SEATTLE, December 10, 2015. Mariane Ibrahim Gallery is very pleased to announce Maroons, a solo show dedicated to photographer Fabrice Monteiro. The exhibition opens on February 4 and runs until March 12 2016.
Maroon is an English word that originates from the Spanish, “Cimarron”, which means living on the peaks. Between the 16th and 19th centuries an estimated 12 million Africans were enslaved and sent to the Americas. During the many voyages between Africa and the Americas, an estimated almost 2 million Africans died before reaching the “new world”. Communities of free Africans who escaped the horrific conditions of slavery throughout the Americas, lived both literally and figuratively “on the peaks” as fugitives who risked their lives for freedom.
Because Maroons posed a serious threat to colonial society, these communities of free Africans lived in a constant state of danger. Africans, who attempted to flee and were caught, were subject to abject torture inflicted through the use of metal masks, collars and chains. Using the Code Noir Monteiro redrew the plans of five different shackles to punish or discourage slaves of any escape attempt. He studied rare, archival photos and lithographs that depict the iron implements used to punish and ultimately discourage enslaved Africans from pursuing freedom.
Monteiro was first introduced to the history of the Maroons after reading “Passengers of the Wind” by Francois Bourgeon. Through conversations with his father about their family history and the role of his village, Ouidah, in the slave trade, Monteiro learned of his ancestor, a Yoruba man who was enslaved by the Portuguese and sent to Brazil. While in Brazil he was given the name Pedro Monteiro. Years later, as a free man, he returned to Benin.
Steeped in the traditions of his native Ouidah, home to the Vodun tradition, Monteiro leverages the potency of ancestral masquerades, but also traditional worship of the deity Gu who rules over metalworking, a technology that permits the construction of civilizations. Monteiro’s subjects represent the enslaved Africans who built the Americas but he is also reestablishing connections between Africans from the continent and their descendants in the Americas. These images implore us to remember our predecessors and what they experienced for believing in freedom. Yes, these images are horrific and sobering, but there is deeper purpose. Maroons is about remembering the weight of history and its consequences; and understanding why freedom has always been so precious and fraught. Monteiro’s Maroons, is a sobering visual narrative about a class of people whose stories are still hidden deep within the standard accepted narratives about the transatlantic slave trade. It is at once an exploration of the consequences of freedom and the literal and figurative ties that bind us from the past, through and towards the future.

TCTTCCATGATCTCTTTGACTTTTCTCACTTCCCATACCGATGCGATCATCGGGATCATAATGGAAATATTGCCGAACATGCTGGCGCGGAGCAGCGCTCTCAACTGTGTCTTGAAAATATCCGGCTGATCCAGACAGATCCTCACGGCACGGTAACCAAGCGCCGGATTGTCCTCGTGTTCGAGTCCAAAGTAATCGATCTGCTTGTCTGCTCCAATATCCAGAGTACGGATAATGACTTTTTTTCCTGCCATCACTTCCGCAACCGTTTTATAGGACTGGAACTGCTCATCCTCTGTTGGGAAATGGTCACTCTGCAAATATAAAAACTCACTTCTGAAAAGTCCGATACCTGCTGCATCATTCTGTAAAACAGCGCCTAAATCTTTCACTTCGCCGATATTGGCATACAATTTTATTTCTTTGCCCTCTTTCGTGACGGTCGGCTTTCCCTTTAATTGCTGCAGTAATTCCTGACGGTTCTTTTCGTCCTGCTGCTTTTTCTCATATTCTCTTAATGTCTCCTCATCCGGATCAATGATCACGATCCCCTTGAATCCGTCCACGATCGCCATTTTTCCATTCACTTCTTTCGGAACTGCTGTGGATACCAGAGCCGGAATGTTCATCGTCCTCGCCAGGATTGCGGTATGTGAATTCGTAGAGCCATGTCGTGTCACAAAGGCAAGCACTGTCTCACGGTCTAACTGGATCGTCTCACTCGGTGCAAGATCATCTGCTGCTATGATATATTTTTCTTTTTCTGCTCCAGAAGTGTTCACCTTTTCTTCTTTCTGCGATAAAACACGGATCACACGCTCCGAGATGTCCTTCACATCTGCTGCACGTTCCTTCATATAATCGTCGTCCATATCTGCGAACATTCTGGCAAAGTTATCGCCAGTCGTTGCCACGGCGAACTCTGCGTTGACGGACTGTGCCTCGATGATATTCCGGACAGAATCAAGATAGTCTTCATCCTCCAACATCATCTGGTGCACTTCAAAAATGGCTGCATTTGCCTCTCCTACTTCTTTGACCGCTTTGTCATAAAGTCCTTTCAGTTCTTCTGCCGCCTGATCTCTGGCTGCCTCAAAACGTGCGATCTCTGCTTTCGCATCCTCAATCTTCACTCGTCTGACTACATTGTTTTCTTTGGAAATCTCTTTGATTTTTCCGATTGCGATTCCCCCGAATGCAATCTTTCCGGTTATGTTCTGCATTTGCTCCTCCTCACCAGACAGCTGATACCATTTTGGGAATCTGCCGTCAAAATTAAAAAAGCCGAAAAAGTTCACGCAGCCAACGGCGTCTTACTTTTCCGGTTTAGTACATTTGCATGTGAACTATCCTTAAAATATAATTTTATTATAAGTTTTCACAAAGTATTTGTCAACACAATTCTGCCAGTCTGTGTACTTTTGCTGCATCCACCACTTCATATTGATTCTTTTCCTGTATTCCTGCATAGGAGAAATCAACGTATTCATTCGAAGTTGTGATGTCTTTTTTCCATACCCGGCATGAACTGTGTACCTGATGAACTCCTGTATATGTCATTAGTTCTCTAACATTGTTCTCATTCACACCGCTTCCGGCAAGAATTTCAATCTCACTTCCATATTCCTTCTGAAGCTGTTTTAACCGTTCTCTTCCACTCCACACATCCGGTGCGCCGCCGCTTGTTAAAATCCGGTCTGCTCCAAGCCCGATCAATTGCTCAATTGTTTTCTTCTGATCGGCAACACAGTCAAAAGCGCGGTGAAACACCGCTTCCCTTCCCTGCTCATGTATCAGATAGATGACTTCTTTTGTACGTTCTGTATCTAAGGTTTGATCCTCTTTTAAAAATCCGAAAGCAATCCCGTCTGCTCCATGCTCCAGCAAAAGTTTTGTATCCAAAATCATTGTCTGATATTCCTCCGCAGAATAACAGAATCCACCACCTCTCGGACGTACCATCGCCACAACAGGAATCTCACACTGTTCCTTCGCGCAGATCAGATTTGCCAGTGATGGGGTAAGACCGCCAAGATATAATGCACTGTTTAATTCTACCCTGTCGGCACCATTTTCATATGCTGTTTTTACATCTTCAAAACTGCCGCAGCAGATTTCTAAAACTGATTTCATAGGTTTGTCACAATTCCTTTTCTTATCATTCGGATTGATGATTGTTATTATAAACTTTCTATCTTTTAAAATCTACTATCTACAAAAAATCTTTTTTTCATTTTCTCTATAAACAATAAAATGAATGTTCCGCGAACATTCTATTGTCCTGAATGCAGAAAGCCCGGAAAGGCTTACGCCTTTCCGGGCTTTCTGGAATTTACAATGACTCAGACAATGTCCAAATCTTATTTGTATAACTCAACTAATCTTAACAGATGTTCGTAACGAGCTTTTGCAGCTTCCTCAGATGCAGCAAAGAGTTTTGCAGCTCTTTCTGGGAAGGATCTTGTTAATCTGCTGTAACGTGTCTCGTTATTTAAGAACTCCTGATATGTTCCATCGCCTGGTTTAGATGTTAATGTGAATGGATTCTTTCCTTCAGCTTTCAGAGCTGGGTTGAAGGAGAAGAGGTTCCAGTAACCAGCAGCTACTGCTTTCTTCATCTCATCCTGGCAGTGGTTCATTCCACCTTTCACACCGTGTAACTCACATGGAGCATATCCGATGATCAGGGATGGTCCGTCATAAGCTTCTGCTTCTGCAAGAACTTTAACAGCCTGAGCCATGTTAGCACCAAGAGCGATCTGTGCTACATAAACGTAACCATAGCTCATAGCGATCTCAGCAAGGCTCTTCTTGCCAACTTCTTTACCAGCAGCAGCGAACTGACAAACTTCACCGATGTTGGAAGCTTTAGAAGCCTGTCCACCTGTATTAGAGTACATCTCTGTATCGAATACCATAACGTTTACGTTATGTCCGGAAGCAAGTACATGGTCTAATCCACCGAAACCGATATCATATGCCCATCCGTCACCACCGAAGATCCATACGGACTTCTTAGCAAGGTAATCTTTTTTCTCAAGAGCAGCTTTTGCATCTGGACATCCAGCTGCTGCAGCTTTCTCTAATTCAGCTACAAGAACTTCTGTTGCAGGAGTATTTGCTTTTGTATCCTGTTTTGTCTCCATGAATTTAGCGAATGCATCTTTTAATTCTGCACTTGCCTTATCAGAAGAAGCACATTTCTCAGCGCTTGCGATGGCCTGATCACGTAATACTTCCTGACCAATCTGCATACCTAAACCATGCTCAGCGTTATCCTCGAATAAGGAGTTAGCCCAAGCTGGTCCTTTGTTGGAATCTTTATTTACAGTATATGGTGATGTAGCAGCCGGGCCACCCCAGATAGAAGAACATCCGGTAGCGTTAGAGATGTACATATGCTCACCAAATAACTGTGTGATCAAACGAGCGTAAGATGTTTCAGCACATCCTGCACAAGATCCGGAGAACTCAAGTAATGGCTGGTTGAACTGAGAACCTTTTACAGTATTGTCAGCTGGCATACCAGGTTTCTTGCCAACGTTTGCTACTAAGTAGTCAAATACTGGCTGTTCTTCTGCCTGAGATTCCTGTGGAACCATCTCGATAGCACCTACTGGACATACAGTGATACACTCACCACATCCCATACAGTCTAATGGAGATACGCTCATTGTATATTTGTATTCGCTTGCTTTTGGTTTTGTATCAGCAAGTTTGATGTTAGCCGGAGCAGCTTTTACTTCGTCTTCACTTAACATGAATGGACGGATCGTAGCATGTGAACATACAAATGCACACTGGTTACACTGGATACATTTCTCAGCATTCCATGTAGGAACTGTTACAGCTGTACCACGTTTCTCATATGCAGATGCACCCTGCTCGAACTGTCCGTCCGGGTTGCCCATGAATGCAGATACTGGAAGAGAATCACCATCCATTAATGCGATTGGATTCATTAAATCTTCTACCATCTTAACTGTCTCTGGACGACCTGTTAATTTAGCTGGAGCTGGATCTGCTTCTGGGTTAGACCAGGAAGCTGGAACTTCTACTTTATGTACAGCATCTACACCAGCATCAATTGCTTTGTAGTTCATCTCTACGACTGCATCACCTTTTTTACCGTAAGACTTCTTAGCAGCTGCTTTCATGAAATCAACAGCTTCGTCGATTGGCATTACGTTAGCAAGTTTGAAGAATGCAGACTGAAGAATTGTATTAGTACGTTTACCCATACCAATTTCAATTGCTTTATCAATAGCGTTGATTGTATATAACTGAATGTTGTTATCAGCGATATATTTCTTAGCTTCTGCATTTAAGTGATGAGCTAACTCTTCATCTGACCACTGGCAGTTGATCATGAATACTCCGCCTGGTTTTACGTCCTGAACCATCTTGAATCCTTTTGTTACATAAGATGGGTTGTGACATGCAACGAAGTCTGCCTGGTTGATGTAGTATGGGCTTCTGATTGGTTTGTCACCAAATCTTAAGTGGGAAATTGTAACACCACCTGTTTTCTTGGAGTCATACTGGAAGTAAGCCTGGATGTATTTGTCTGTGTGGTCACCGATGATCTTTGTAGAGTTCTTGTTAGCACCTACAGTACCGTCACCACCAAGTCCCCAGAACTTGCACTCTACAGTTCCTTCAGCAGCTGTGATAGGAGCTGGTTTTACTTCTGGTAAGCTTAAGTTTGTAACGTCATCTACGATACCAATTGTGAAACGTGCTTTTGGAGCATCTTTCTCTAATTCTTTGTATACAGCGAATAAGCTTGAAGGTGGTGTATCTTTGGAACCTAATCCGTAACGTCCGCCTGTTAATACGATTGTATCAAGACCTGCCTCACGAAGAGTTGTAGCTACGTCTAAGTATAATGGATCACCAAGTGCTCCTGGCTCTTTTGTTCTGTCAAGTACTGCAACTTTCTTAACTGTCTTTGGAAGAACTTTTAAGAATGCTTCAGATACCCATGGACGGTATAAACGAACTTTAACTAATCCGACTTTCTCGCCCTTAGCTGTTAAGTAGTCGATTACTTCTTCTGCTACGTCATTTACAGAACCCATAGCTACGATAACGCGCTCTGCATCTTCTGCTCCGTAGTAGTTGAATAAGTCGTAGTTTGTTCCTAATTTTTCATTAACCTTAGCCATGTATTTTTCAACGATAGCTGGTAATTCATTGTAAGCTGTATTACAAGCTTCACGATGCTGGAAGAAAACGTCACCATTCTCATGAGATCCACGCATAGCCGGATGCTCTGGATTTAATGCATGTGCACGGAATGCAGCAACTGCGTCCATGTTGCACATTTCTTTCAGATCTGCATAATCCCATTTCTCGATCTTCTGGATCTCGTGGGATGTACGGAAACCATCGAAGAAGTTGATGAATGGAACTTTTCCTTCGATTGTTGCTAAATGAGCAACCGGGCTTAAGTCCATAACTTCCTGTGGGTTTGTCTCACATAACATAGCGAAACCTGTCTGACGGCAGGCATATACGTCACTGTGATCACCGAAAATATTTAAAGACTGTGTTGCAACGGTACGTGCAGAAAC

Belgian-Beninois visual artist Fabrice Monteiro electrically draws on the techniques of photojournalism and fashion photography, while referencing tradition-based West African cosmologies and the modern history of African and African American photography. Born in Benin, he studied industrial engineering in Europe and worked as a model; under the influence of New York based photographer Alphonse Pagono he immersed himself in photography, gradually turning to African and Afro-Atlantic themes as he contemplates his complex “transcultural” ancestry. His work has increasingly turned to politically inflected modes of “time travel,” reconstructing imagined or mythic moments in Afro-Atlantic history anchored in slavery and the Middle Passage. Monteiro’s most recent work envisions novel futures informed both by scientific and spiritual sensibilities. Prophecy contemplates global crisis in an era of climate change and environmental degradation through a vision that is simultaneously terrifying and beautiful. His advocacy for climate justice, recognized him as a 2015 100 Global Thinkers by the Foreign Policy Magazine.
Fabrice Monteiro currently lives and works in Dakar, Senegal.
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